The Bifidobacteria population (and most other organ-isms in the group of Firmicutes) is slightly lower inindividuals with obesity than in lean people [45]. A similarfinding was reported in patients with type 2 diabetesmellitus in comparison with nondiabetic patients [46]. Thesefindings suggest that Bifidobacteria may play a part inthe development of obesity and its related comorbidities.When prebiotics like inulin-type fructans were fed to mice,these were used as energy substrates by bacteria [4749]. The number of Bifidobacteria increased significantly,and there was an inverse correlation with the levels oflipopolysaccharide, glucose tolerance and development of fat

  • Gastroenterology Research and Practice 5

    Gut-brain hypothesis1. Autism C. bolteae/clostridia sporesmechanism unknown2. Mood: depression, anxiety

    Asthma/atopyHygiene hypothesis:Exagergated innate immune responseUpregulation of regulatory T cellsafter capture of Ags by DCs Clostridia

    Hypertension/

    ischemicheartdisease

    Biliary disease Altered enterohepatic circulation of bile

    Diet high in red meat and animal fatLow SCFA/butyrateHigh fecal fatsLow vitamin absorption 7 dehydroxylating bacteria:cholic acid deoxycholic acid (cocarcinogen)Low in H2S metabolizing bacteria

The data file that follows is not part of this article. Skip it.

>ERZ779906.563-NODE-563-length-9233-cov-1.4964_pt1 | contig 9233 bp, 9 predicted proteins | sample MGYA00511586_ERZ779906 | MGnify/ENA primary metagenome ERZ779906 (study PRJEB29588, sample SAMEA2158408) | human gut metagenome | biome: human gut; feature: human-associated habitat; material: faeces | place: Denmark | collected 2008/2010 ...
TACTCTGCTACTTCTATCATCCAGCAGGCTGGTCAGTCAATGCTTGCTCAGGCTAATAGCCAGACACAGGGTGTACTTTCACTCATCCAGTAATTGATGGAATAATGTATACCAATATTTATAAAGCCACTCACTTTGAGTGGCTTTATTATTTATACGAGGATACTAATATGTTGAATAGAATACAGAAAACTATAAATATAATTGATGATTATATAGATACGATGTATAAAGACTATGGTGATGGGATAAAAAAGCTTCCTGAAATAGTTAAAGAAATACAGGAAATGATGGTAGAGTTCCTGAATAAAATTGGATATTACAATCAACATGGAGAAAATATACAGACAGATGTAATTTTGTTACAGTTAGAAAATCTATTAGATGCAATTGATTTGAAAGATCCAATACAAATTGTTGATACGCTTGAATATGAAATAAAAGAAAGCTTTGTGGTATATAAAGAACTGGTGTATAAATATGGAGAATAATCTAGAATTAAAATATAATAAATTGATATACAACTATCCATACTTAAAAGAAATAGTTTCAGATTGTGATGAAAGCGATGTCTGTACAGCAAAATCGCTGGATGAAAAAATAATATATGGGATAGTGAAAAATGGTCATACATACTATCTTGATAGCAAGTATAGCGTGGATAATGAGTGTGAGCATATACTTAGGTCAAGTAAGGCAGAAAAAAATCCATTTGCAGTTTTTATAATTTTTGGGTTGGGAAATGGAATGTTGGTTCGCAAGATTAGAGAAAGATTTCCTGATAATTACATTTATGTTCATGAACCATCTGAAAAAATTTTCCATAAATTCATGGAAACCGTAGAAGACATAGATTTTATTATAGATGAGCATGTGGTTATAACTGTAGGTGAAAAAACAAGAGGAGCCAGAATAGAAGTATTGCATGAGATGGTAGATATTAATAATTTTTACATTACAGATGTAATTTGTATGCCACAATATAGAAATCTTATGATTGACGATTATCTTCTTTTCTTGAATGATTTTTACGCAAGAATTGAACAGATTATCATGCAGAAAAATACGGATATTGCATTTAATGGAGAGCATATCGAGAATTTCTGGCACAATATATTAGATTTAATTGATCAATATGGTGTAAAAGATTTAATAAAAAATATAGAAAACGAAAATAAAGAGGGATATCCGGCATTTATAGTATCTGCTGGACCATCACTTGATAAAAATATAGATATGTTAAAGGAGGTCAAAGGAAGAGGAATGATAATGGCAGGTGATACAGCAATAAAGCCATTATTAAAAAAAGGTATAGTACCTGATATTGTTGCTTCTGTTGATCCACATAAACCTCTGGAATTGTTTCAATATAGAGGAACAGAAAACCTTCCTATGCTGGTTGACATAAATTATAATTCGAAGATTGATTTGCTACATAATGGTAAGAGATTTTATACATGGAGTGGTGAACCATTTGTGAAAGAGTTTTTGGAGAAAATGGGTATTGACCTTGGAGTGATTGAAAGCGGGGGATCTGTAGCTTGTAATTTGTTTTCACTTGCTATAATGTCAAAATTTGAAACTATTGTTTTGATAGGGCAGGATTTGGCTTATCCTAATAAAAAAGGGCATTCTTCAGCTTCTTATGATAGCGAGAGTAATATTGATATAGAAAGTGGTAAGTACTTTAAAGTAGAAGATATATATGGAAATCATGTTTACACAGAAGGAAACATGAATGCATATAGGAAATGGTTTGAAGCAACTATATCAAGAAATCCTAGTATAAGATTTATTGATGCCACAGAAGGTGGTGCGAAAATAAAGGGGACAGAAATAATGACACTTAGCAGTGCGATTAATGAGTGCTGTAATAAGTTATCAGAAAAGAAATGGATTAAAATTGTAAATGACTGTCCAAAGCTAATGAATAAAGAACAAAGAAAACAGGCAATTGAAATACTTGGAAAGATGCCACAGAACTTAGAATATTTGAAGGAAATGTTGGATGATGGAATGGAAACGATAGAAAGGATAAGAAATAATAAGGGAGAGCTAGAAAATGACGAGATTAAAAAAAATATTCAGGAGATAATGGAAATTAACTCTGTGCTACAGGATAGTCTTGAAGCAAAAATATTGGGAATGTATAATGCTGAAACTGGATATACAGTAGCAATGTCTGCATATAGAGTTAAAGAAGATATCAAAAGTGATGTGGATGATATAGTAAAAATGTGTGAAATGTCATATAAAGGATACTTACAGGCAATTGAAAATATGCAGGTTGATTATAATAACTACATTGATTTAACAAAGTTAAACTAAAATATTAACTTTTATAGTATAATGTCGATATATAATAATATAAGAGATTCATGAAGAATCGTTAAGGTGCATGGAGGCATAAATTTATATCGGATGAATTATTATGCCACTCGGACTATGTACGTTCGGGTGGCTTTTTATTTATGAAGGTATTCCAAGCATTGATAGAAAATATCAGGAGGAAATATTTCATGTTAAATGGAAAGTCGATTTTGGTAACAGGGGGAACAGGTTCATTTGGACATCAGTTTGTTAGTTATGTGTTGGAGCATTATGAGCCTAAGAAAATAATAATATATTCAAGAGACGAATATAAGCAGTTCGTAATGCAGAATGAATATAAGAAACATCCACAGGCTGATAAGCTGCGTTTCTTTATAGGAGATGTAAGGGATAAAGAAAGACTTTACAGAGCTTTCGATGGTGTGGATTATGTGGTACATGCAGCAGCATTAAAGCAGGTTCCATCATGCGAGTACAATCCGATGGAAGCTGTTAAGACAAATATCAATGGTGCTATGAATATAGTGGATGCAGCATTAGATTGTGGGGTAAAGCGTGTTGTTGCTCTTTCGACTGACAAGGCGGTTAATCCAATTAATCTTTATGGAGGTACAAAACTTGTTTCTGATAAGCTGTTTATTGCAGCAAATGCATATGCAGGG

Altered xenobiotic/drug metabolism

    e.g., paracetamol metabolism: predose urinary p-cresol sulfate leads to postdose urinaryacetaminophen sulfate: acetaminophen glucuronide.Bacterially mediated p-cresol generation and competitiveo-sulfonation of p-cresol reduces the effective systemic capacityto sulfonate acetaminophen.

    Peripheral vascular disease

    Result of metabolic syndrome-

    metabolism

    Obesity/metabolic syndrome

    Bacteroidetes and Actinobacteria in obeseAltered energy/lipid metabolismHigher relative abundance of glycoside hydrolases,carbohydrate-binding modules,glycosyltransferases, polysaccharide lyases, and carbohydrateesterases in the BacteroidetesTLR mediated

    Inflammatory bowel disease

    Hygiene hypothesisAltered immune response: TLR signalingLess microbial diversityActivation of specific species e.g., Escherichia

    Bifidobacteria, gram

    altered lipid deposition/

    Colon cancer

    +ve organisms

    Figure 3: Diseases influenced by gut microbial metabolism. The variety of systemic diseases that are directly influenced by gut microbialmetabolism and its influence on other mammalian pathways, such as the innate immune system, are shown. Specifically highlighted arethe metabolic pathways involved in drug metabolism and obesity that are directly influenced by the gut microbial content. Ags, antigens; C.bolteae, Clostridium bolteae; DCs; dendritic cells; SCFA, short-chain fatty acid; TLR, toll-like receptor. Kinross et al. Genome Medicine 20113:14.